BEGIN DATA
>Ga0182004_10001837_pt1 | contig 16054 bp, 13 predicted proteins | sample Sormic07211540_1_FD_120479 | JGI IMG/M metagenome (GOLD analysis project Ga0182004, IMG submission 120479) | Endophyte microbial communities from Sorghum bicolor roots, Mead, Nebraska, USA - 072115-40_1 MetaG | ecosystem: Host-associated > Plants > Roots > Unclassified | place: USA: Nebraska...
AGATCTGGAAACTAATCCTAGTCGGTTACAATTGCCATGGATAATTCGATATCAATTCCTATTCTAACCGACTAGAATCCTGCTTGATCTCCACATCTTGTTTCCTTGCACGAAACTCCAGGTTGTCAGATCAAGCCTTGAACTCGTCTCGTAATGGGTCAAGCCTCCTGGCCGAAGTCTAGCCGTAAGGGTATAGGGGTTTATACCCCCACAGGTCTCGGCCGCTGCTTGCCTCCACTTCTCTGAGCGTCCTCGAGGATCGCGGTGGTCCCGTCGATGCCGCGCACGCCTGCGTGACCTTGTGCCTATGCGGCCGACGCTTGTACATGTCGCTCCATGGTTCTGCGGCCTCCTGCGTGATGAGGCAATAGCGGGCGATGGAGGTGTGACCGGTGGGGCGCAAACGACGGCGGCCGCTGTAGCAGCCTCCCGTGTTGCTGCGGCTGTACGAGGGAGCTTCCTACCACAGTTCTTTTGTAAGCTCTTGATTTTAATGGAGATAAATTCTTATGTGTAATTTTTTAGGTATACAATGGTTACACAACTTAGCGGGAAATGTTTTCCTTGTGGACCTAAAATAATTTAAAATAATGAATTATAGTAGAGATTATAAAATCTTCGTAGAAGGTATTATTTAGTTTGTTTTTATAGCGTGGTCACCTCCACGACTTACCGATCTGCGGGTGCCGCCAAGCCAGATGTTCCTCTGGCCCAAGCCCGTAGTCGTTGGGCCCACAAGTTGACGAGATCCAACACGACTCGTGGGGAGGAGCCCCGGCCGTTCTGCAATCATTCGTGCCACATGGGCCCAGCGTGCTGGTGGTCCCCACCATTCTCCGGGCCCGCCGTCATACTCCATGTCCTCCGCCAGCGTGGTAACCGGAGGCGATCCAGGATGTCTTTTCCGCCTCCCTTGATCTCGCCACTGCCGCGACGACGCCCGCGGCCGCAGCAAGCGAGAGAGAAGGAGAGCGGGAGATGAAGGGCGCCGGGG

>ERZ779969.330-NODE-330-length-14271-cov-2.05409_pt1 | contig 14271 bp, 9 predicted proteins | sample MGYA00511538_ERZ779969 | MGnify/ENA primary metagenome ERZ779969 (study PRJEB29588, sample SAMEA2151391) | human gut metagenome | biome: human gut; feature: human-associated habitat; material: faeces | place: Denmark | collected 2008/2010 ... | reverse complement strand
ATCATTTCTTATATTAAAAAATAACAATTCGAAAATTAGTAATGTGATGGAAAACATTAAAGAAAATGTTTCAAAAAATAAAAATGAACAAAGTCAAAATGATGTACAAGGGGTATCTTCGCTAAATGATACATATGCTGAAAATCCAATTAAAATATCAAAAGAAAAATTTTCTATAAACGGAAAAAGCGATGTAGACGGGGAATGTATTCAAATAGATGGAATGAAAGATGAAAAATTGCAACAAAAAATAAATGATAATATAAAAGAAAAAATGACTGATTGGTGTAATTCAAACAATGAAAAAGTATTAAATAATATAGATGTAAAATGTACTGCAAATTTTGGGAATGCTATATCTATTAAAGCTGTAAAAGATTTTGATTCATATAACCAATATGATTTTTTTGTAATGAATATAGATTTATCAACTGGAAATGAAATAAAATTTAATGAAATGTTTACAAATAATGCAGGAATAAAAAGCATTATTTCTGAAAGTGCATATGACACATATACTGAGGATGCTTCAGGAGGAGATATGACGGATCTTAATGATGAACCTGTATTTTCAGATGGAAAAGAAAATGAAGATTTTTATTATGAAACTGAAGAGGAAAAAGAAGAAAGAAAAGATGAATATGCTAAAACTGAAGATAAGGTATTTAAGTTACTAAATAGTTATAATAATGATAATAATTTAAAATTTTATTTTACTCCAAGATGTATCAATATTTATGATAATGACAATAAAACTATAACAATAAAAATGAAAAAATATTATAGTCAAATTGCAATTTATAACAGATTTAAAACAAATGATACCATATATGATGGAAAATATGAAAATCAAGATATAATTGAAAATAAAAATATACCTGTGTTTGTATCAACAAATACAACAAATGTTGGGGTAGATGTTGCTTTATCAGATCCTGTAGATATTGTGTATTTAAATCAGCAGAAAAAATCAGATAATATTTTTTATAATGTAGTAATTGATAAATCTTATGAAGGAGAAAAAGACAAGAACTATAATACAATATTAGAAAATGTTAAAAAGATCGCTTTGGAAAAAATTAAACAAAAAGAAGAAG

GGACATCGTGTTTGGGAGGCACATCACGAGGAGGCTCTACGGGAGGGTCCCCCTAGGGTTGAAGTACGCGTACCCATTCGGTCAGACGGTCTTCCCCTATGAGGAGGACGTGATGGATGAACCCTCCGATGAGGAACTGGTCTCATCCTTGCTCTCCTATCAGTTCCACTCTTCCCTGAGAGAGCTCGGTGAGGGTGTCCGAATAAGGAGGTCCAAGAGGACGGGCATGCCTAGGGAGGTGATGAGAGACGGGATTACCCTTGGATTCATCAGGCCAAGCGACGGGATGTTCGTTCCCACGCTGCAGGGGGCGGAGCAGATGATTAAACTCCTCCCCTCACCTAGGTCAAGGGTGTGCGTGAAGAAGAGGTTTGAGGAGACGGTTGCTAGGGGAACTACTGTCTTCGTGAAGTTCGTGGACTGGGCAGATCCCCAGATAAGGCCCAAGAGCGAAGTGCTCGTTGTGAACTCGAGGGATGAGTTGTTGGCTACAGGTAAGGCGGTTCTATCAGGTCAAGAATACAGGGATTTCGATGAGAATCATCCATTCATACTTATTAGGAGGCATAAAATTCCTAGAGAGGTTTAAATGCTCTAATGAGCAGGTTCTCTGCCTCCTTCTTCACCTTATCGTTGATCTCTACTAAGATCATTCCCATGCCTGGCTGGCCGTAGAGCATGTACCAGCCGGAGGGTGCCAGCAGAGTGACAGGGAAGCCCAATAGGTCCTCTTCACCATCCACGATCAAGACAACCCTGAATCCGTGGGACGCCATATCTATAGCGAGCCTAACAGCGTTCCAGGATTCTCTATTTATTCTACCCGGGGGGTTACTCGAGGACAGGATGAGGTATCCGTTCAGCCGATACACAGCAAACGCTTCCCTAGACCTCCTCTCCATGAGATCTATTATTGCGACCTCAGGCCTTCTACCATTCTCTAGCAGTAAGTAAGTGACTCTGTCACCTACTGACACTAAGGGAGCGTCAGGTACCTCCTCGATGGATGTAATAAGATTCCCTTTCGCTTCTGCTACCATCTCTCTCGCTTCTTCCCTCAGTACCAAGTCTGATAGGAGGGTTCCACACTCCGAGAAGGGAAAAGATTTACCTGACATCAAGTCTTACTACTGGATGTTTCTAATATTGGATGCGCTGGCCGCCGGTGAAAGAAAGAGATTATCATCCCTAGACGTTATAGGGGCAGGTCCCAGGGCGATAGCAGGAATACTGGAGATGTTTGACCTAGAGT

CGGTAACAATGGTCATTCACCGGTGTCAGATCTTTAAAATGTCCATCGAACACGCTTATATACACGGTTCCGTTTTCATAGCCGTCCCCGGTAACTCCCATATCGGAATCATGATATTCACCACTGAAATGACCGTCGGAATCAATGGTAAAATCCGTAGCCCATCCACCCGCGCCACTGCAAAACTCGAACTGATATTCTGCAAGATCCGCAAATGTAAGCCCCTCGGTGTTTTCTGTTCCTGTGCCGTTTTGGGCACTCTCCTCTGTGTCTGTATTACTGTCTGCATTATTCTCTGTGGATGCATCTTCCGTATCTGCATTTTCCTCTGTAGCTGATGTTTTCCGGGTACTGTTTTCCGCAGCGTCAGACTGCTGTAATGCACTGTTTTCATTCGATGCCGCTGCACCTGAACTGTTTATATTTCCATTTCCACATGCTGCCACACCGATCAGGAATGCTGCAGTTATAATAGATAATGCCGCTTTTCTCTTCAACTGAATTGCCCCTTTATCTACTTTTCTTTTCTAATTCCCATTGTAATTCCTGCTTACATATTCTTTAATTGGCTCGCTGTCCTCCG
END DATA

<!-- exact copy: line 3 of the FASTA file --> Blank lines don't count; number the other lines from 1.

>ERZ779969.330-NODE-330-length-14271-cov-2.05409_pt1 | contig 14271 bp, 9 predicted proteins | sample MGYA00511538_ERZ779969 | MGnify/ENA primary metagenome ERZ779969 (study PRJEB29588, sample SAMEA2151391) | human gut metagenome | biome: human gut; feature: human-associated habitat; material: faeces | place: Denmark | collected 2008/2010 ... | reverse complement strand